After years of promise, the Internet of Things is finally helping manufacturers shift more chips
With signs of softness in the smartphone market, chipmakers have been relying on a boost from another area of considerable focus in recent years: the Internet of Things.
We’ve been hearing for years that the Internet of Things is the Next Big Thing, and we’ve been conditioned to take bold predictions about trillions of devices and tens of billions of dollars in IC revenue with a grain — or more — of salt.
So far, a number of chipmakers have reported softening demand for chips in smartphones, notably TSMC in its quarterly report last month. Still, fears about the smartphone market — and Apple’s iPhone in particular — didn’t stop Apple from reporting solid results for the first calendar quarter of this year, including sales of iPhone X that were better than had been feared.
While the smartphone story may or may not catch up with chip vendors as the year drags on, one thing that is abundantly clear from the first quarter results that have been announced so far is that the lift of IoT on semiconductor sales is accelerating. A number of firms have given credit to IoT for increasing sales, including Intel, Texas Instruments, STMicroelectronics, Cypress Semiconductor and Silicon Labs, to name just a few.
“Over the last several years, these companies have reorganized to assign entire divisions to IoT platforms,” said Tom Hackenberg, a principal analyst for embedded processors at IHS Markit. “That’s the reason you are hearing so much more about IoT driving earnings.”
IC Insights projects that total semiconductor sales for IoT system functions will be worth about $24.5 billion this year, up from about $21.3 billion last year. The market research firm is currently in the process of updating its forecast for IoT chip sales, but last year’s estimates have the market growing to $31.1 billion by 2020.
“Weakness in smartphone growth has definitely caused IC leaders in handsets to step up their efforts to serve Internet of Things,” said Rob Lineback, senior market research analyst at IC Insights, in an email exchange with EE Times.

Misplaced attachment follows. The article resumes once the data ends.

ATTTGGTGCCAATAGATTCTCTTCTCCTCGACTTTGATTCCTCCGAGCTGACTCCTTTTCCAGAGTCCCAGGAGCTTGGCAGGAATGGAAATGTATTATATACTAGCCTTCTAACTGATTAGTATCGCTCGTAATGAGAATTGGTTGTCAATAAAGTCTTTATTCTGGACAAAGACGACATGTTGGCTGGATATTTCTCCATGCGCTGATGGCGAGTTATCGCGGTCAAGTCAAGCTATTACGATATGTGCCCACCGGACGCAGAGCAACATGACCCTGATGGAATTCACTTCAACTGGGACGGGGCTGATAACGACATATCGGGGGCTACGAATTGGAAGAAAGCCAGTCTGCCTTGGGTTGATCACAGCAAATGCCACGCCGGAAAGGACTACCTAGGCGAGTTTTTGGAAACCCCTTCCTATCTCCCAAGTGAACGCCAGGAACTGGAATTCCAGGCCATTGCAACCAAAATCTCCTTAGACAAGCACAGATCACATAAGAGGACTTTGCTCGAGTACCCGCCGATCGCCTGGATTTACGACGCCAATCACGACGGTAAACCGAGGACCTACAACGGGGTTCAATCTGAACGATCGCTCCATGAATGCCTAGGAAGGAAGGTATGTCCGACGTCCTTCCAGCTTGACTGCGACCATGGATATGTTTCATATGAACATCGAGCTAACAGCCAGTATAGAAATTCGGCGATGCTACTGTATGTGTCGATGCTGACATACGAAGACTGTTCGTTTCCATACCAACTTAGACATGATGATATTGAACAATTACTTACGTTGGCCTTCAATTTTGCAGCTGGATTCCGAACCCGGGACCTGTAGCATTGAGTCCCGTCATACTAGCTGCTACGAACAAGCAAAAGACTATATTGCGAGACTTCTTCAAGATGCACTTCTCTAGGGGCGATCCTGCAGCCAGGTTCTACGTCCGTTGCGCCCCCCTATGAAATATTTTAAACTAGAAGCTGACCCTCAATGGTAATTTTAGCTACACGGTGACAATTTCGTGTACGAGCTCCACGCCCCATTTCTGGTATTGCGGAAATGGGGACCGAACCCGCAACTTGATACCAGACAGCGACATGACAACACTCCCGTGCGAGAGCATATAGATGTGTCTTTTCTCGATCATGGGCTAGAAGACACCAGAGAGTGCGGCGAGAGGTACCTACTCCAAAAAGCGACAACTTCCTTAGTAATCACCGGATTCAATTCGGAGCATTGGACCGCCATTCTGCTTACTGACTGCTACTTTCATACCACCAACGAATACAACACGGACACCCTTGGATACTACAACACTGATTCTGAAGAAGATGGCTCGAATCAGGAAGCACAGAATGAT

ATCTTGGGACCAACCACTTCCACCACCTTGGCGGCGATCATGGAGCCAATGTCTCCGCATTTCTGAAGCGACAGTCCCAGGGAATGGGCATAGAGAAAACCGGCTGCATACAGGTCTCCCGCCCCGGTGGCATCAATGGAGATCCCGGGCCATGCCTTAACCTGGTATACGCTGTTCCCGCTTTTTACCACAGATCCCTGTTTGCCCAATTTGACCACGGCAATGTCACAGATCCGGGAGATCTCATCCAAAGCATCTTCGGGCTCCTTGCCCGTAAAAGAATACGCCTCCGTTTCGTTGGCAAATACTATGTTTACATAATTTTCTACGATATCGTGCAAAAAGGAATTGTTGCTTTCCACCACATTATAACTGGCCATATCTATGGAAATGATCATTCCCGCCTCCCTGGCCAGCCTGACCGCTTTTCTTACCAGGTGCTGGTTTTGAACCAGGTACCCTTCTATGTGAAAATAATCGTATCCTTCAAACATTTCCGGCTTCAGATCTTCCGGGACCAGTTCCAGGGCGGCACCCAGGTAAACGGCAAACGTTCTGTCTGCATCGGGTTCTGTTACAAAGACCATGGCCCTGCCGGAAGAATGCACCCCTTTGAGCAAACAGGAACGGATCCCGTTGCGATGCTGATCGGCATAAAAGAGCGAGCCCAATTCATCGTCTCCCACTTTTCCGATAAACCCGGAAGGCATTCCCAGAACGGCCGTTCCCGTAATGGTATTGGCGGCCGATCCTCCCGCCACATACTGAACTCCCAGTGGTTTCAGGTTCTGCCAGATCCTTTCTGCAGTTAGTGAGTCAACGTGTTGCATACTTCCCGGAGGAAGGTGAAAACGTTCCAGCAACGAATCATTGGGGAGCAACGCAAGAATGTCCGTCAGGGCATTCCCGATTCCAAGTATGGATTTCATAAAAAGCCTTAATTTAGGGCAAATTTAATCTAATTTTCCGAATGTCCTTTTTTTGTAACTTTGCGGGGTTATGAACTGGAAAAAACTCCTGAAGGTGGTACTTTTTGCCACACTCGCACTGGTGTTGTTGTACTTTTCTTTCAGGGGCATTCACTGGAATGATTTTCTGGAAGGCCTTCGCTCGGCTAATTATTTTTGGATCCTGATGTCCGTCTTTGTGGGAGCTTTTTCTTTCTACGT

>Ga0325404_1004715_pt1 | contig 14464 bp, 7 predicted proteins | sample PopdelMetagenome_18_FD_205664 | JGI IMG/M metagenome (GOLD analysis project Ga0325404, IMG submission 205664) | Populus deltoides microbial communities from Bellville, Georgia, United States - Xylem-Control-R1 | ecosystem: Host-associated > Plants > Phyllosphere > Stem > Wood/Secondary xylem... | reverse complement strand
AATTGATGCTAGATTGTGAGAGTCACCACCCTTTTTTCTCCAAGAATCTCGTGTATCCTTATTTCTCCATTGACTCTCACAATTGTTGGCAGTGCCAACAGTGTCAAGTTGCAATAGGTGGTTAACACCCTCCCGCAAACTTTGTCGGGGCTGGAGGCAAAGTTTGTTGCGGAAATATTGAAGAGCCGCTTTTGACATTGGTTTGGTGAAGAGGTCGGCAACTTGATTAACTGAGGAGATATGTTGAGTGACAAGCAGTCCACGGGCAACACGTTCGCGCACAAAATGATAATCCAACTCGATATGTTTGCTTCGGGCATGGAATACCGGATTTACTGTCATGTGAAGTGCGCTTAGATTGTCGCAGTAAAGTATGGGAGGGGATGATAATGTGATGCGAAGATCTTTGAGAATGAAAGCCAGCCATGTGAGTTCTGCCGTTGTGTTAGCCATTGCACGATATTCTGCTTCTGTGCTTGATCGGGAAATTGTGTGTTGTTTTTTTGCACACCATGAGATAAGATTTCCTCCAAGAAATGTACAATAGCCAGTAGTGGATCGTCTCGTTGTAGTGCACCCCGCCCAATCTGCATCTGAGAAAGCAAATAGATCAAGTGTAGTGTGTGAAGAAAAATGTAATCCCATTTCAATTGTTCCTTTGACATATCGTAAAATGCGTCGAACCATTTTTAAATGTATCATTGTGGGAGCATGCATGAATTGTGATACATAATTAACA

One challenge to defining the market opportunity for chipmakers in IoT is IoT itself. It’s not a market, as much as a capability. As Hassane El-Khoury, president and CEO of Cypress, put it, when Cypress sells connectivity chips to carmakers s for connected cars, those devices are still sold into the automotive market, not a separate market altogether.
“Everyone has been defining IoT and throwing numbers out there to make their exposure look very big and cool,” El-Khoury told EE Times. “I look at IoT as a capability, not a market all by itself.”
Largely for this reason, El-Khoury said its tough to pin down exactly what the impact of IoT is on Cypress’s business. IoT is one of three areas of focus — along with automotive and industrial — in El-Khoury’s “Cypress 3.0” strategy for the company unveiled when he took over last year. As the example El-Khoury used above illustrates, there is plenty of overlap in these areas. Still, suffice it to say, Cypress sells microcontrollers and memory for that are going into a lot of IoT-related products.
“We are a monster player in IoT across the board,” El-Khoury said.
One measure of IoT’s impact within Cypress is the company’s connectivity business, which grew 47 percent year-over-year in the first quarter, El-Khoury said.
Silicon Labs, meanwhile, already derives nearly 50 percent of its sales from the company’s IoT business, which posted 17 percent year-over-year growth in the first quarter.
Tyson Tuttle, Silicon Labs’ president and CEO, told EE Times that that percentage is only going to grow over time. Tuttle expects the company’s IoT business to be worth around $500 million this year, a number that is “just scratching the surface,” he said.
Ultimately, though, Tuttle believes the promise of the IoT won’t be realized until the market moves from a fragmented mess of proprietary protocols, technologies and products to a more cohesive model where devices communicate with one and another and up to the cloud more seamlessly. That’s the primary reason that Silicon Labs has beefed up its offerings with a number of recent acquisitions, including the $240 million acquisition of Z-Wave, which closed last month.
“There are things that need to come together for the markets to really take off,” Tuttle said. “In the end, we need to start to design things with the end user in mind.”
“We are just at the start of this whole thing,” El-Khoury said. “As more and more technology gets introduced, more and more things can get connected.”
— Dylan McGrath is the editor-in-chief of EE Times.